1. Things are different now than 25 years ago. Yeah, I’m old…lol..44 years here. Back in the day you could nail a good union job without an education and get paid a good salary. Those really were the days. i worked for 5 years out of high school. For 16 years I was a stay at home mom…now I work part time making less per hour than I did 20 years ago. So I understand why you are still living at home in your sweats. Save while you still can and you’ll be in good shape later.

    1. Only I hope in my 30s I’m gainfully employed and not still living at home… If I was THAT would be a reality check (and also potentially a suicide catalyst).

  2. Definitely feel you on the pajamas thing. Half the time I can barely even convince myself to go out, even when the invitation is there. Thankfully I don’t live at home, though. While it may have possibly saved me some money the last 4 years, the job market in my home town is even worse than my current city. Unless you want to spend eternity working at McD’s (it just opened this year, we are really moving up in the south!) or as housekeeper for the constantly appearing brand-spankin’ new beach rentals. There are just no opportunities to move up or even into something around there. Plus, my old bedroom is currently an office… So I took my chances on my own. It was a struggle, followed by a period of “prosperity” (making $13 and hour full time to run an entire business meant I was veritably wealthy compared to earlier years), followed by sudden unemployment. It’s kind of awful, but has been totally worth it for the most part. Now to just keep trying and hoping that this job market stops being a royal pain in the ass.

    1. A McDonald’s JUST opened near you? Oh my goodness. You don’t even have ample opportunity to get a job as the burger flipper. I was actually at a family get-together yesterday, and I hate when they all start in on me, “Katie, did you ever find a job??” Uh, you would’ve actually heard about that news as I’d be shouting it from every available rooftop. Thanks for asking.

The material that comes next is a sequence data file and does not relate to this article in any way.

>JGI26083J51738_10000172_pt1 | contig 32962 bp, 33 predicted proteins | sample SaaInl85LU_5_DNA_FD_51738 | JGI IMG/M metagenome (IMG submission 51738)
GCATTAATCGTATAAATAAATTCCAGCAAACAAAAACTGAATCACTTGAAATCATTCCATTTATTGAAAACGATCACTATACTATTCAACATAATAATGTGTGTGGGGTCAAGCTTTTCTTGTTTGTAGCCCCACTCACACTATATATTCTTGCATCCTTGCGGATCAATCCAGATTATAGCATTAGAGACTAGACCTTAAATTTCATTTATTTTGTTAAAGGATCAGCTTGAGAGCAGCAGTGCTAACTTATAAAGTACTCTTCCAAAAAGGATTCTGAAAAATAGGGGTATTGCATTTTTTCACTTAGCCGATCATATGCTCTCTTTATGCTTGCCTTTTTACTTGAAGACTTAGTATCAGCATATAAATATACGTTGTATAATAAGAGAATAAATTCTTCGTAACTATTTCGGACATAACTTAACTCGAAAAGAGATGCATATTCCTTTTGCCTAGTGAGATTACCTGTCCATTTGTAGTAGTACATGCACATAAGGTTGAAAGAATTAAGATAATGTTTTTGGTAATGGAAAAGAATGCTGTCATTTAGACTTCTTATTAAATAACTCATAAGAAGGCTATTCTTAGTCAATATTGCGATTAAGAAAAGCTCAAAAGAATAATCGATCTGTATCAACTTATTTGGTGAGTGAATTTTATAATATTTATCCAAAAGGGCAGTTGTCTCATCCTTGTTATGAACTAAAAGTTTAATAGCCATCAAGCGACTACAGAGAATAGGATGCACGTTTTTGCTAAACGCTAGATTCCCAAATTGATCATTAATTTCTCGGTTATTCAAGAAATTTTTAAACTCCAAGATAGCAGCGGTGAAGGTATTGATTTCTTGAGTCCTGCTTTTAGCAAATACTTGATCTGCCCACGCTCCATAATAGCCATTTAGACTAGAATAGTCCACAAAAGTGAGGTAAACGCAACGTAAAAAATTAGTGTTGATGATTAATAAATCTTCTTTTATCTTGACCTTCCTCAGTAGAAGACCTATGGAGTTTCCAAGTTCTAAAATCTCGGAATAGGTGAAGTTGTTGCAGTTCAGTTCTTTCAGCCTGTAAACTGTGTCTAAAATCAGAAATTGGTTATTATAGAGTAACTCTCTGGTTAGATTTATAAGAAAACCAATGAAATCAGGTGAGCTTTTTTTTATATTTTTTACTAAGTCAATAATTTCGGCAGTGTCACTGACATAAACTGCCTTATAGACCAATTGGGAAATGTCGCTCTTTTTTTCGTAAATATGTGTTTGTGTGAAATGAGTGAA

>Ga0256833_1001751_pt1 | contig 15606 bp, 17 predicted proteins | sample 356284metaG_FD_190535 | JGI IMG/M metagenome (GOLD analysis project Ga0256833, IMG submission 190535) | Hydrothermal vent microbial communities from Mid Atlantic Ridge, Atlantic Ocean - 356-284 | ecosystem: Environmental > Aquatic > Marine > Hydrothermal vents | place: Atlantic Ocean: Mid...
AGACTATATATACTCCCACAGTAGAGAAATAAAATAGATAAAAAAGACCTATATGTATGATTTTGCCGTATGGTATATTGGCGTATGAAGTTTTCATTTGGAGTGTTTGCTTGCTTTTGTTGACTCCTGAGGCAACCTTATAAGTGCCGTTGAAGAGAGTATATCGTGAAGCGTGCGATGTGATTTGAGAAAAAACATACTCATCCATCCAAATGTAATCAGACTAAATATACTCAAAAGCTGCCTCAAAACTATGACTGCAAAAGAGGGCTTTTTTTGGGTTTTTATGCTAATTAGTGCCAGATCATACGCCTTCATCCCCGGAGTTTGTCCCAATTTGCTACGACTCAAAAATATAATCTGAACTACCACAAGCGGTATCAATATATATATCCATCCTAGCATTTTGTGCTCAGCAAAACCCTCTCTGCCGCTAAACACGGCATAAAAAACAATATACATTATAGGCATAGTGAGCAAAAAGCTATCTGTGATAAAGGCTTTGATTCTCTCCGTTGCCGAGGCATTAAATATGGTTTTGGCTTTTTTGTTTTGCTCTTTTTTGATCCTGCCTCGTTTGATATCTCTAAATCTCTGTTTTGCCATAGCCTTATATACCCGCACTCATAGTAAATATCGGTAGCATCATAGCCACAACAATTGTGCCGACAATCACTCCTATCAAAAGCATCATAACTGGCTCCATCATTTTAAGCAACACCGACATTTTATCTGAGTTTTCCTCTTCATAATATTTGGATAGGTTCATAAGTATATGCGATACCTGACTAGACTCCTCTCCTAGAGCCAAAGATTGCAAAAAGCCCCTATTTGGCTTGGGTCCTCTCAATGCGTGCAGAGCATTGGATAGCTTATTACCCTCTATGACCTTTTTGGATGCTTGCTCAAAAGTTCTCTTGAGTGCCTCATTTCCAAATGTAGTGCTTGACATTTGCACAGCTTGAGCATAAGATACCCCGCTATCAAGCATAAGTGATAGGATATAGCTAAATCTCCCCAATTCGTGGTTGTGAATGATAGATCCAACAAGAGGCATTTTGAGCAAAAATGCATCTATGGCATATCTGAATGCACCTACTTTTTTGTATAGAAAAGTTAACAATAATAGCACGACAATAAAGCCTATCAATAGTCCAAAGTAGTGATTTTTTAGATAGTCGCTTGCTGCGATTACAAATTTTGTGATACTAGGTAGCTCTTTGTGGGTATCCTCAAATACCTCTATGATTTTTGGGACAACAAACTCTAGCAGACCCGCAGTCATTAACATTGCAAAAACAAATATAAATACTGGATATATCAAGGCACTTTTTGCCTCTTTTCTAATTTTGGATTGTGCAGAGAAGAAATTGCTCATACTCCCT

3. Awesome post…Don’t worry it will get better. Hard times don’t last but good people do! There will be plenty of time for drinks and the hastle of trying to maintain all your stuff. You’re not missing out…keep your head up;) First time to your blog and it’s really good a hell uva a lot better than mine and I am 31.

  4. Know all about that. I spent my ages 18-22 in the Army, like college, looking forward to having a good life in the real world being a cop or firefighter until I made it as a writer. Shit didn’t workout that way. But at least I have a meaningless job that pays me well right now until being a writer/cops shit works out for me. My friends are all over the place building their lives. Hell, I even had to move to god damn Israel to get a job that pays. Keep driving on, your 20’s and mine will get better and Martinis will be drank in great abundance.

    1. Wow, Israel? Holy (literally) shit. At least you’re working for the time being. Half the reason I’m trying so hard to find a job is to afford martinis in abundance, so, will do!

  5. Remember that TV is fantasy. That’s the point. People generally don’t want to watch TV about who they are, they get enough of that living their own lives. They watch TV to escape.

    Hell just look at those actors anyway. The ones playing 20 somethings are all in their 30s (or older.) It takes time to get it together. Especially in this economy.

    1. You’re totally right. The only difficulty there is that I like to think of my life as a television show or a movie, so when stuff doesn’t work out, it threatens that delusion I’ve created for myself. 😀

      PS: That smiley turned out every bit as creepy as I had hoped.